After spending 10 days in Japan, followed by a week in Korea, my mind is still processing the whole, amazing experience. I visited Japan in 2008 on my round the world trip, and it’s still one of my most-loved countries for so many reasons. For now, I’ll start by sharing some of my favorite Instagrams from Japan!
Frozen yogurt and freshly made potato chips, drizzled with chocolate sauce at Calbee+ on Takeshita St in Harajuku.
Japanese bookstores have a nice selection of cat magazines. Shocking how much print is NOT dead in Japan. Side note: their fashion magazines come with a purse attached!
One of the things I love about Japan is their dedication to cute (“kawaii”) culture. Socks shopping at Mighty Soxer on Takeshita St in Tokyo.
Biking in Karuizawa (& fall colors). Also love the trust factor of bike locks in Japan.
Hot coffee from vending machines – why do we still not have these?
Snow monkeys soaking in their mountain onsen in Yudanaka – one of the most amazing things I’ve ever seen!
Fall colors from the Shinkansen train from Nagano back to Tokyo.
First stop in Osaka: okonomiyaki for dinner
The best aquarium I’ve ever visited. Fantastic.
Japan takes photo booths to a whole new level. Another Japan item I thought would have reached American shores by now.
We stopped by a cat cafe in Osaka. It was an… odd experience.
Worth a second visit. Golden Pavilion temple in Kyoto.
Udon in Kyoto.
Love the food “cart” culture along Fukuoka’s waterfront.
We spent our last few hours in Japan watching sumo!
Today was one of my favorite days so far. This morning, we took the train to Himeji to see the castle. We were told it’s the most visited castle in Japan, but thankfully it’s spring, so it wasn’t very crowded. I read in my guidebook that you can rent bicycles for free at the train station, so we checked at the info booth, and they had tons of bikes available. It was so much fun riding down the main street towards the massive castle. When we arrived, we parked the bikes outside and took our bike keys with us. The bike locks are a little clamp and spoke with a key, so the lock stays in while you’re riding and then you “lock” it and take the key with you. Not totally theft proof, but they’re too polite here to steal a bike if it required wire cutters. If only this method worked in Portland.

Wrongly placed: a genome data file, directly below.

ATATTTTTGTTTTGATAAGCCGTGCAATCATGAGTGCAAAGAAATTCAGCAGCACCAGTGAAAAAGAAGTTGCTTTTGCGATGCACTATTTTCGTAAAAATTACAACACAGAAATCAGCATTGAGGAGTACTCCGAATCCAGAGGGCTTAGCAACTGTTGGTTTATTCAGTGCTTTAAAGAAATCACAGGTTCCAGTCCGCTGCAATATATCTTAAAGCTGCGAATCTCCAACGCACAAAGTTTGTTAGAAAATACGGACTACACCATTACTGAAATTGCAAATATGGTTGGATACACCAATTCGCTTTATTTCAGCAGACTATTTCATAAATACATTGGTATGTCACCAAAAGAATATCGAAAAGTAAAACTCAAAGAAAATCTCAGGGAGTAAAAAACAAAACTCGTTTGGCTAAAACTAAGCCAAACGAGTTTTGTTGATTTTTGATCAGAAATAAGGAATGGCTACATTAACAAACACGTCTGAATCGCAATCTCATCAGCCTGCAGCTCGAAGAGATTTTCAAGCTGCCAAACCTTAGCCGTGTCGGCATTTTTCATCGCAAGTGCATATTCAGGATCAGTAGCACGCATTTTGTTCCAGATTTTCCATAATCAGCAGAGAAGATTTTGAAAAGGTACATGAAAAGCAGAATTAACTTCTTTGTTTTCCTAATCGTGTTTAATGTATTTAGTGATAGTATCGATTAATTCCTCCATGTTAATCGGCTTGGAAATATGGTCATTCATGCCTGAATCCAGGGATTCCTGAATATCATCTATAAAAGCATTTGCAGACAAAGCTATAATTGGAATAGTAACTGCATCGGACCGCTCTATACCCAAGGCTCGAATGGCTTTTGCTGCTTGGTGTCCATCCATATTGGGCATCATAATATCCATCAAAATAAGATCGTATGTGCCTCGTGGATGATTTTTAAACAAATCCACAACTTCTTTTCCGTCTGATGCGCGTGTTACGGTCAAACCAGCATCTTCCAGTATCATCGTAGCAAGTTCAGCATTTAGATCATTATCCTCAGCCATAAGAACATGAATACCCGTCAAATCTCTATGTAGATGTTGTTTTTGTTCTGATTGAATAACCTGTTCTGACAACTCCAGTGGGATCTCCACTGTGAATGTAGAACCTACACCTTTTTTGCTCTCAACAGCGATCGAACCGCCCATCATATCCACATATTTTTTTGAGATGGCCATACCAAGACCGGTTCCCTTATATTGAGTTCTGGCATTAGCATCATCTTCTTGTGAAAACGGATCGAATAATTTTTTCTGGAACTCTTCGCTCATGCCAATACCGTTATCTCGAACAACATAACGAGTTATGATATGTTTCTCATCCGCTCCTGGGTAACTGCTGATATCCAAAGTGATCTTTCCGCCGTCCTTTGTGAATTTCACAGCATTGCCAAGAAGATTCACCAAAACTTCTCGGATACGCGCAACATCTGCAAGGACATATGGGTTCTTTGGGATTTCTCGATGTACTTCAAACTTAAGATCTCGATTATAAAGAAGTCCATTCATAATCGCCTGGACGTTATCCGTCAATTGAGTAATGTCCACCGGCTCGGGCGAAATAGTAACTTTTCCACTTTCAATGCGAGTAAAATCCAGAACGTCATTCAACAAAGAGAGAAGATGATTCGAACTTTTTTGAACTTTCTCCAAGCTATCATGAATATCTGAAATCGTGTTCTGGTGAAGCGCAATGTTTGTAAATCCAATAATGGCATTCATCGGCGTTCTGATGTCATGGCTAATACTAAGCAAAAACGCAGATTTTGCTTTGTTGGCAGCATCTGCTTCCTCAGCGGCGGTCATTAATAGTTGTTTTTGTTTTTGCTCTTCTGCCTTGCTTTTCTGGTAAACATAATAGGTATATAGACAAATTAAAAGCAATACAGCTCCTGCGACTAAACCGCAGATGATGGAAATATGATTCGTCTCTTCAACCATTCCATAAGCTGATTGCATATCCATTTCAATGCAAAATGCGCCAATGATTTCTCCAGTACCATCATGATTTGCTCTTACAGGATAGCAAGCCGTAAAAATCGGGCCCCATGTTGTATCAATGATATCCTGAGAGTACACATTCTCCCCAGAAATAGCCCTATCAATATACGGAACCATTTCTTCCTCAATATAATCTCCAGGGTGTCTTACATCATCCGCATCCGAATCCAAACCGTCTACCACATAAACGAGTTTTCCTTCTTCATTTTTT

I spent way too long wandering around in the castle, but it was just so amazing. We also visited the Samurai gardens, before riding back into town for lunch. We parked our bikes, while we walked around the town and then realized too late that we were going to be late for our 3:02pm train. So we sped back to the bike return and then ran, ran, ran to the station. We missed the train by 2 minutes, but we made excellent time. We ended up taking a different route back to Kyoto, testing out our Japan Rail passes with a transfer instead of waiting for an hour at the Himeji station.
After another day of temple roaming in Kyoto, we decided to go geisha spotting in the Gion district. We saw one almost immediately and then didn’t see any more, for the rest of the evening. I’m glad I saw ‘Memoirs of Geisha’ before coming to Japan. It made visiting the Gion District more interesting. After venturing down several side streets and being turned away at several restaurants (apparently this area is notorious for turning foreigners away), we went to a place that serves a local Kyoto specialty. It’s a pancake/omelet type dish, with ginger, which really added to it. After dinner, we walked around more and checked out a few of the local places. We ended up taking the metro two stops closer to the hotel, before grabbing a taxi, since they’re fairly expensive here. Oh and the ticket machine in the metro had a “help” button, which when pressed, opened a little door and a real person leans out. Maybe it was the Asahis, but it was pretty sweet. And the taxi drivers wear white gloves and the doors open automatically. Too much in this country makes me giggle.
I love Japanese vending machines. This morning I had hot coffee, yes, hot coffee, straight out of a vending machine. And it wasn’t one of those stick the cup in and push the button kind either. It came in a can, and it was hot. In Kyoto I even found a vending machine that sells ties and SD memory cards. The Japanese must think we’re so uncivilized and low-tech when they come to America. We’re way behind the times in terms of vending machines… and toilets.
We arrived in Kyoto at noon, and promptly went in search of lunch. After the monastery food, I was set on pizza. Thankfully, Kyoto station is a mall and a station, so there were endless food choices that gave me a break from the culinary wonders of Japan.
The afternoon was spent visiting several temples and shrines in the Kyoto area. I’m very glad that I used the Frommer’s Japan travel guide book to get their star ratings for temples. I get templed, shrined, and pagoda-ed out rather quickly, but I like to walk, so it was great to spend several days walking through Japanese gardens and temple grounds. The Kyoto bus pass is so easy too. The bus route map is color coded and numbered, they make it almost too easy to travel here. :)